Looking at Fall/Winter’s more melancholy shows, you’d think a clutch of designers got together and watched Beetlejuice for inspiration. Simone Rocha, known for her sweetly feminine creations, draped crinkly black tulle over the prim, bow-adorned suits that evoked Helena Bonham Carter levels of drama. Coach quite literally came over to the dark side. The brand created a spooky forest for its band of goth cowgirls, filling a Lower Manhattan basketball court with trees and vintage TVs that played horror-film static. Models sported swishy fringe, leather patchwork jackets and plenty of black lace. Then there’s Dilara Findikoglu, a Turkish-born, London-based designer garnering buzz for her theatrical takes on all things Victorian and the occult. (Her fan base is surprisingly diverse, from singer Grimes to Nordstrom VP of creative projects Olivia Kim.) It’s not just the runways that are catering to Morticia Addams types. The Vampire’s Wife, a label founded by It Brit model Susie Cave, makes retro-glam ruffled dresses fit for both wandering around a candlelit castle somewhere in Eastern Europe and hitting up a wine bar on a Friday night.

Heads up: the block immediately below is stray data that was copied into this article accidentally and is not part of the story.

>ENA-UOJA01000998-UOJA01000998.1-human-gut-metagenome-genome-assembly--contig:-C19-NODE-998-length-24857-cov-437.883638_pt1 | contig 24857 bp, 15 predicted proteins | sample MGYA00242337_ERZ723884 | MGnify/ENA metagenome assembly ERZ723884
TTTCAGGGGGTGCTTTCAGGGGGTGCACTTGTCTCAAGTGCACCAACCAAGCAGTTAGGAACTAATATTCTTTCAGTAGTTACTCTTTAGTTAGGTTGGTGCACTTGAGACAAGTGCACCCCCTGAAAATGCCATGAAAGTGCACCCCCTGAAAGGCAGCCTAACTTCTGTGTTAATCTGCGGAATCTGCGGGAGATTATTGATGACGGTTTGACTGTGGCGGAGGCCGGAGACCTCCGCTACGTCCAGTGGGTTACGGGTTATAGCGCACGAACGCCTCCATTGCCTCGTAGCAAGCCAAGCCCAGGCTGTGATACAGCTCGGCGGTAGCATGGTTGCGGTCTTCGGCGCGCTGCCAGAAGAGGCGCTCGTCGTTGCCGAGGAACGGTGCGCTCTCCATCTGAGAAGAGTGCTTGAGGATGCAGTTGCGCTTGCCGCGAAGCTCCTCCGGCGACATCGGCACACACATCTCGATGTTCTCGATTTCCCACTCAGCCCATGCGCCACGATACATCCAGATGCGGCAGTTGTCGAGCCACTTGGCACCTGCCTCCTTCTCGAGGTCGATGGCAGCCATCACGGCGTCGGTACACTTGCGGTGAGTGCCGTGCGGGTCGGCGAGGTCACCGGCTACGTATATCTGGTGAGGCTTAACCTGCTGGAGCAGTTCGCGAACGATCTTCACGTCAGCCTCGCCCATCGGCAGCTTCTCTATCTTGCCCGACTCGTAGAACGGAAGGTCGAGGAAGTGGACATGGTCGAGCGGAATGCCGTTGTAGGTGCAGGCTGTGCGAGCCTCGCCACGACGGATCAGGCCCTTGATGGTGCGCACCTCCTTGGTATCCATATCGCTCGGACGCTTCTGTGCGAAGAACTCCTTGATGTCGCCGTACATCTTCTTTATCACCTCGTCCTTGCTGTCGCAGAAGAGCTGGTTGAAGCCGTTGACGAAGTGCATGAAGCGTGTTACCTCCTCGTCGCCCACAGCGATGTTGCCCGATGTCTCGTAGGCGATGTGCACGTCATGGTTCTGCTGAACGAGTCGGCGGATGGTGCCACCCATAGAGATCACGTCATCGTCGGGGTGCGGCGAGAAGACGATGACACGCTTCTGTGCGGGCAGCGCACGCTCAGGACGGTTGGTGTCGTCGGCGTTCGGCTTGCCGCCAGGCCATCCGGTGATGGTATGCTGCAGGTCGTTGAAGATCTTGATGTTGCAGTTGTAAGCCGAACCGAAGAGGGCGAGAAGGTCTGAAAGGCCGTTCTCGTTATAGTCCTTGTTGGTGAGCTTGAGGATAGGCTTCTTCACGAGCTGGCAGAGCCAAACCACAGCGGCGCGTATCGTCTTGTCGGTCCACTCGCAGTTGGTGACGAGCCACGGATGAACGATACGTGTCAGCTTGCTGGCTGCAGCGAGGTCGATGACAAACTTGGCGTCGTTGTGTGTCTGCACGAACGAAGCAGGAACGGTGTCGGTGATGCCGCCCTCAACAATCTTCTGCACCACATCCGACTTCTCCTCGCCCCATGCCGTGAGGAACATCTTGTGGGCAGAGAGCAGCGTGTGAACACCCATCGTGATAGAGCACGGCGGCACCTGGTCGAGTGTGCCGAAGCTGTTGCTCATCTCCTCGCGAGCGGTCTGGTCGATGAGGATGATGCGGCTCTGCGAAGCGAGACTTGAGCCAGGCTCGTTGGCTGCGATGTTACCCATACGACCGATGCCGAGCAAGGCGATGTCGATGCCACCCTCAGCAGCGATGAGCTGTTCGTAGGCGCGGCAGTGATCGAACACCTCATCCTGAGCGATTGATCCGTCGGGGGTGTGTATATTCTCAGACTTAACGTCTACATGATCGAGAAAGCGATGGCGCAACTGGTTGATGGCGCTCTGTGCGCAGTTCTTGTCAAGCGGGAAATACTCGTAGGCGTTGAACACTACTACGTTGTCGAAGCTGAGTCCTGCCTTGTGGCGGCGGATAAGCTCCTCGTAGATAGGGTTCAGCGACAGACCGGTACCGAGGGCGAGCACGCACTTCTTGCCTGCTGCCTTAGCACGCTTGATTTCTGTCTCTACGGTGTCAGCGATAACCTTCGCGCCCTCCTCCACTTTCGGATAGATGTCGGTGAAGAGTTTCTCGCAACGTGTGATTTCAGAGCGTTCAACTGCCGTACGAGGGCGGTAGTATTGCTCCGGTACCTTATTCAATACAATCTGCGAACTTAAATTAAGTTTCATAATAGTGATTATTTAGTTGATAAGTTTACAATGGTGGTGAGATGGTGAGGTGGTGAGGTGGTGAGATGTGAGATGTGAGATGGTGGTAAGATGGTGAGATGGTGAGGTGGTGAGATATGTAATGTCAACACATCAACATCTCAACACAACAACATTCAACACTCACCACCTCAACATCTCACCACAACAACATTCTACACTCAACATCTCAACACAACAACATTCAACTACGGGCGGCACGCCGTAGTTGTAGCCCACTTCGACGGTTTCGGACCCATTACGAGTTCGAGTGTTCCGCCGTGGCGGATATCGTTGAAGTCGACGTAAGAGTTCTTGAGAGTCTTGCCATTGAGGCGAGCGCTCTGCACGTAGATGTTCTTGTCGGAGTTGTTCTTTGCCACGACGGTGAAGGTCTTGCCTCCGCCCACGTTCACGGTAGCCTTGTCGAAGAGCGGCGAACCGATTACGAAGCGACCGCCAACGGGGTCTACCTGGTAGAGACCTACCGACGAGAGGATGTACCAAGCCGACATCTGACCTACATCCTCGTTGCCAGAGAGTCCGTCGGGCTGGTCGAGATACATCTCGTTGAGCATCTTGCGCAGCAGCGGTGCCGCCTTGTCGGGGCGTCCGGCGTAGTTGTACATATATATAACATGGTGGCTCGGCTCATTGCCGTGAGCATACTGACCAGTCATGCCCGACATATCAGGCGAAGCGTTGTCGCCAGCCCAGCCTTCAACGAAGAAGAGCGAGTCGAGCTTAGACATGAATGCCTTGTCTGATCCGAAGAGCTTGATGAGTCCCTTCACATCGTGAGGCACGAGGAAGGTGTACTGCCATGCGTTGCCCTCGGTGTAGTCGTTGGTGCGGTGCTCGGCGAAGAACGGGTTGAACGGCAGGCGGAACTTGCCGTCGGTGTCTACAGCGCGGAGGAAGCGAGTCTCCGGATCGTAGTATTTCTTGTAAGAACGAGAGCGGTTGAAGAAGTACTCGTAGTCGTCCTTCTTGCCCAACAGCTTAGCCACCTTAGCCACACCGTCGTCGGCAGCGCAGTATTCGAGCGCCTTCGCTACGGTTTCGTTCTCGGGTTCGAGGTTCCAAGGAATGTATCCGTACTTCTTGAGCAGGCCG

Fashion’s infatuation with goth is nothing new — just look at Vivienne Westwood’s subversive suiting, Alexander McQueen’s macabre fanaticism or even the “health goth” trend that arose in 2013. (Think Kylie Jenner meets athleisure meets The Craft.) But what’s alluring about this latest take is that it’s not about an easily recognizable look (like a funereal wardrobe and a sun-starved complexion) but rather an attitude — brooding, romantic and not afraid to stand out. Lydia Deetz would definitely approve.